Paying for Hotels with Chase Ultimate Rewards Points

Paying for hotels with Chase Ultimate Rewards points is one of the many ways to use Chase points. It’s also one of the many reasons I find Chase points to be the most valuable among all the transferable points currencies. Today I wanted to cover the main pros and cons when booking hotels with Chase Ultimate Rewards points.

First, the basics: If you have the Chase Sapphire Reserve card (my friends and family referral link) your points are worth 1.5 cents each towards any travel booked through the Chase travel portal. This means, since you get 3x points on travel and dining, any of those purchases give you a return of 4.5% when booking travel through Chase. Travel includes flights, hotels, activities such as tours, or rental cars.

Note: Chase also has a lucrative slate of transfer partners in addition to this option. One of the reasons the Chase Sapphire Reserve is a mainstay in my wallet.

Booking hotels with Chase Ultimate Rewards
Chase Pay with Points Travel Portal

Cons: Booking Hotels through Chase

Alright, now let’s dive into the specifics of the cons of booking hotels through Chase. I always like to start with the bad news!

You do not receive elite benefits at hotel chains

Any hotels booked through Chase are treated as third party bookings similar to Expedia or Orbitz. What this means is you do not receive elite benefits or points. This is because hotel chains are paying a commission to third party booking agencies and would like to avoid that so this is an encouragement to  book with them directly.

There is a possibility certain hotels may honor elite benefits such as free breakfast, room upgrades, etc. anyways but it is not a right and should not be expected.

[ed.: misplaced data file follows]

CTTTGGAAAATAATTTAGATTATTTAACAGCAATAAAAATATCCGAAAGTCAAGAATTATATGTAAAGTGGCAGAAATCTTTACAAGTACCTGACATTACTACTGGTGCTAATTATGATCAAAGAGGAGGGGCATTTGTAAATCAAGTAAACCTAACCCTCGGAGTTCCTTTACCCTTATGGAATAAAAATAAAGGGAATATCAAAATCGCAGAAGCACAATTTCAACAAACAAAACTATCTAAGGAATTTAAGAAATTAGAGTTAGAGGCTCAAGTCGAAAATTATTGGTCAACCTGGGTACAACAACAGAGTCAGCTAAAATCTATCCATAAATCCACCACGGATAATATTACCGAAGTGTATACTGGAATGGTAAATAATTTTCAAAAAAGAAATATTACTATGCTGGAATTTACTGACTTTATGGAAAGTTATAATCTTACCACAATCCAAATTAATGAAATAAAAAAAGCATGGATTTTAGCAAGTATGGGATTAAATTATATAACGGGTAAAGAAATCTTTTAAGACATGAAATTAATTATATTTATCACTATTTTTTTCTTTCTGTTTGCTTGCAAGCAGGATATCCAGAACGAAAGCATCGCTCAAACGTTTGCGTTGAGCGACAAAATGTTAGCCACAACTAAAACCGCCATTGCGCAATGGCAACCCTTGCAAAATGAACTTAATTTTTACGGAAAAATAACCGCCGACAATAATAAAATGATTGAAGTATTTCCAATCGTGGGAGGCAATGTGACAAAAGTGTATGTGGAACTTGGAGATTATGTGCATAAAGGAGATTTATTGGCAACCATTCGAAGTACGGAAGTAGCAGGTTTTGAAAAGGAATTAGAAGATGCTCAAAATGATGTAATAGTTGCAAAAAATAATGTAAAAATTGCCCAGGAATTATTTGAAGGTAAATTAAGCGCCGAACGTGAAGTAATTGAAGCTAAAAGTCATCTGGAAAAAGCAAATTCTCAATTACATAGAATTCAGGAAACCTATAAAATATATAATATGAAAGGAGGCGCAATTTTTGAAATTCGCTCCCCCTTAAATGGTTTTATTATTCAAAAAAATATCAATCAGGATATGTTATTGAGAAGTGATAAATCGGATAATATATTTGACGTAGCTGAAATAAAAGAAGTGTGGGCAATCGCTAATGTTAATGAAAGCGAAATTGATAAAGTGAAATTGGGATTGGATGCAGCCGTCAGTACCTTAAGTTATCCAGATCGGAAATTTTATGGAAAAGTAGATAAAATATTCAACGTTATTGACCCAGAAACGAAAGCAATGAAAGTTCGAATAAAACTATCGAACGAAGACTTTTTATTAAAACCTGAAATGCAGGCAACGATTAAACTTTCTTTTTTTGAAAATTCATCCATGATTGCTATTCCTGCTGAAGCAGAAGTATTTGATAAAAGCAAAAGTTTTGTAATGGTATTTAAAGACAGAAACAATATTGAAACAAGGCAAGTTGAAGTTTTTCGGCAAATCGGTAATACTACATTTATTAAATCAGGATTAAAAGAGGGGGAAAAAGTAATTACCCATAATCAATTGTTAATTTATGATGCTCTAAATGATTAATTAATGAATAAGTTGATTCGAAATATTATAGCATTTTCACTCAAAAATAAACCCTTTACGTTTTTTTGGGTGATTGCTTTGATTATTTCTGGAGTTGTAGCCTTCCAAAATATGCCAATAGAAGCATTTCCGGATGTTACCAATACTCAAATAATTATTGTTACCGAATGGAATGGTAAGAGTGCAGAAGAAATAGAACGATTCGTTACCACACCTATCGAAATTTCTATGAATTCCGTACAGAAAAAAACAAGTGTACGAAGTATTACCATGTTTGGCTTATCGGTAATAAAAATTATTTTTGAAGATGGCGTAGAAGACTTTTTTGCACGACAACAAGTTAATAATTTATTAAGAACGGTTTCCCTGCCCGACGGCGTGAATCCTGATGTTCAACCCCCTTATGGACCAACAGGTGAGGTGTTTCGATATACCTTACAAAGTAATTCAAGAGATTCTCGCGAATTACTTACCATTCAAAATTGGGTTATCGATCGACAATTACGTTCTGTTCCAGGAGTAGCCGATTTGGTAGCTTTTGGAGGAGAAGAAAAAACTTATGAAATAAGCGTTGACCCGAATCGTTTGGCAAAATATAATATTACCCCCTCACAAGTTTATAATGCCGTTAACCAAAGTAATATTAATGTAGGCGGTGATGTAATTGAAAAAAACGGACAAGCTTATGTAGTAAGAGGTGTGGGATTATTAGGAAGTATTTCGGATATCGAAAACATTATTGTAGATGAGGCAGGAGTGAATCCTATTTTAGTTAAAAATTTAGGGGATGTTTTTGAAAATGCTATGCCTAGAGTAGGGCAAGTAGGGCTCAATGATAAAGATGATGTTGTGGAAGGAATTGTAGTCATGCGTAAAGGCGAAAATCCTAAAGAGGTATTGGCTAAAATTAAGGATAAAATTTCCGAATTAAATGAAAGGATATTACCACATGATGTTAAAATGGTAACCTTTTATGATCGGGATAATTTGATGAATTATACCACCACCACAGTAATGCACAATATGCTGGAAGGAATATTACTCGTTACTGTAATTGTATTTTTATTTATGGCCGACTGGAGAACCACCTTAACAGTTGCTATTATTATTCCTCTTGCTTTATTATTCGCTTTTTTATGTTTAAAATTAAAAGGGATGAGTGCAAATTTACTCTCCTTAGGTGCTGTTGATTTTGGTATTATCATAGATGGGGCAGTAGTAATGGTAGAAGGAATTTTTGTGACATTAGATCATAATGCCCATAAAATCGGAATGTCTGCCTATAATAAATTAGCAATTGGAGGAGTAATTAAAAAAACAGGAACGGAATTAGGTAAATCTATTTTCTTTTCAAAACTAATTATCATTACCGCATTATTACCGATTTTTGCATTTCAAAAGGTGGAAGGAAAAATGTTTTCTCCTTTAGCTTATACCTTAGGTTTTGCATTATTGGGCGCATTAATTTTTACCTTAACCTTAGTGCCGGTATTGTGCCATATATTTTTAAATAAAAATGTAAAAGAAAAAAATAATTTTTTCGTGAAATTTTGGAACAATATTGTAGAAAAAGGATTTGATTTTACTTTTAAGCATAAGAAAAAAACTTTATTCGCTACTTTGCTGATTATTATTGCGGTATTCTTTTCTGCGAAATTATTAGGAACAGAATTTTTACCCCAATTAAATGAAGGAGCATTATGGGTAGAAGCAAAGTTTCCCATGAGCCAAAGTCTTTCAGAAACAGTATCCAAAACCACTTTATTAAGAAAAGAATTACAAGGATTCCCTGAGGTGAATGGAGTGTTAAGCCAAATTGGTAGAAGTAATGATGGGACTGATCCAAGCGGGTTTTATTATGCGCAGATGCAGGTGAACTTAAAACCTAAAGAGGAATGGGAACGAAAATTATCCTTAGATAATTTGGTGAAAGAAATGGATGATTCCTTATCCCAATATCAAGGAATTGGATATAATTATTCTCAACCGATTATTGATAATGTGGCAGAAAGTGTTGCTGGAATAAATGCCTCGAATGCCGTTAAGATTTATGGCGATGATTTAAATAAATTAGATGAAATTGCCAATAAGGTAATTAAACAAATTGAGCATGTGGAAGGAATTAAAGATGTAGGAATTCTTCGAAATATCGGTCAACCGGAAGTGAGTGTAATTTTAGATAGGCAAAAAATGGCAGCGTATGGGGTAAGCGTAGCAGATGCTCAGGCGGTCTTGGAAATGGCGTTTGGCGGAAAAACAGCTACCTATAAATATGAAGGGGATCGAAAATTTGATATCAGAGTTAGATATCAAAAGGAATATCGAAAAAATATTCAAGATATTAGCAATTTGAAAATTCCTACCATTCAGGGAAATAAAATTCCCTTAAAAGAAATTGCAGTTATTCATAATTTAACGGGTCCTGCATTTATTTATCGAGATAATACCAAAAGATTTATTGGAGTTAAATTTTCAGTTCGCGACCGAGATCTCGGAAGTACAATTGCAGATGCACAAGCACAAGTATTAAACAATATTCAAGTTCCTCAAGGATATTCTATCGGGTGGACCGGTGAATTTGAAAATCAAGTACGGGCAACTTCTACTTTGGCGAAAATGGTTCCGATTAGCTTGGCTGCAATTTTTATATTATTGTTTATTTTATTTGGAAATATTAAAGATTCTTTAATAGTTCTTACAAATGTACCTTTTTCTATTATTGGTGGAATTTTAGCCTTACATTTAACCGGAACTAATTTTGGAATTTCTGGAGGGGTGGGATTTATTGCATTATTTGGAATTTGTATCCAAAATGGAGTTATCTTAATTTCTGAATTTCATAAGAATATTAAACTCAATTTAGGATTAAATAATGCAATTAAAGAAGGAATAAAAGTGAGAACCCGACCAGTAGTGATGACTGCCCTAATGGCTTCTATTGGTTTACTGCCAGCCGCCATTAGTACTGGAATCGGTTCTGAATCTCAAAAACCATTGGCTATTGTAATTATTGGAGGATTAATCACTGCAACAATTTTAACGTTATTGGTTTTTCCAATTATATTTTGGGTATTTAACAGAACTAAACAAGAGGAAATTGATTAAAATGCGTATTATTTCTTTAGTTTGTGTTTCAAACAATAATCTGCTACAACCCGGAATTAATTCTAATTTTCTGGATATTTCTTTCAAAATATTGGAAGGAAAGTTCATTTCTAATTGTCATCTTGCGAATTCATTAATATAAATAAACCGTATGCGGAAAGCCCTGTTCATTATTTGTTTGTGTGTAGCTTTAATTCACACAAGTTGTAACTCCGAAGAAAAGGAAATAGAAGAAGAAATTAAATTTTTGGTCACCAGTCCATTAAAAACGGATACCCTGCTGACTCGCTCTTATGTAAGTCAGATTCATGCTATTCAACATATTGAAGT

The redemption value is fixed at 1.5 cents per point

It is very possible with certain transfer partners to get an outsized value of 2+ cents per point. Here the value is fixed. Meaning, let’s say a Hyatt is 25,000 World of Hyatt points per night by booking an award, or $450/night, you would be spending more points to book through the Chase portal where you would need 30,000 Chase points.

Cancellation windows may be different

Because the Chase portal is a third party booking the cancellation policies may be different than the hotels. Many rates will specifically say “Refundable up until hotel’s cancellation window*”. You then need to specifically check that hotels policy. Some of the rates are non-refundable. Just make sure to check before booking

Chase hotel cancellation windows
Pay close attention to cancellation policies and non-refundable rates!

Pros: Booking Hotels with Chase

No elite benefits means freedom!

I often find myself selecting hotels based on where I can earn points and get elite benefits. Elite benefits which sometimes aren’t even that great. Because you don’t get elite benefits there’s no reason to be loyal to a hotel chain and you can just pick the hotel most appealing for you.

Ability to use points for independent, non-chain hotels

Going hand in hand with the above, often using Hilton or Marriott points means being stuck with a non-descript Marriott in a cool city. Booking a hotel through Chase means you have all sorts of cool, independent boutique hotels available to you. For instance, in my upcoming San Francisco trip I can use points to stay at Hotel Zeppelin, a quirky boutique hotel with very cool decor.

The value can be better by using Chase points.

Depending on the cash price per night sometimes you get more value by booking with Chase points vs. using traditional hotel points. This happens when rates are cheaper than normal. For instance, in my upcoming San Francisco trip the cash rate is $190/night for a Hyatt that costs 25,000 points per night. This means the cash rate is a much better value, but I don’t want to spend cash! Enter Chase points.

Bottom Line

Some people do not use Chase points to pay for their travel through the Chase booking portal. They would much rather get the elite benefits and find outsized value in a hotel room. However, there are absolutely circumstances where it makes sense to do so!

For my upcoming San Francisco trip the hotel rates are far cheaper than normal so using traditional hotel points makes zero sense. So I have decided to pay with Chase Ultimate Rewards points. I could just pay cash and get elite benefits at a Hyatt, but I have points so I don’t have to pay for hotels! Now that I’m not attached to a certain chain it’s actually a challenge to sort through all the amazing independent (and chain!) hotels in the city and pick one!

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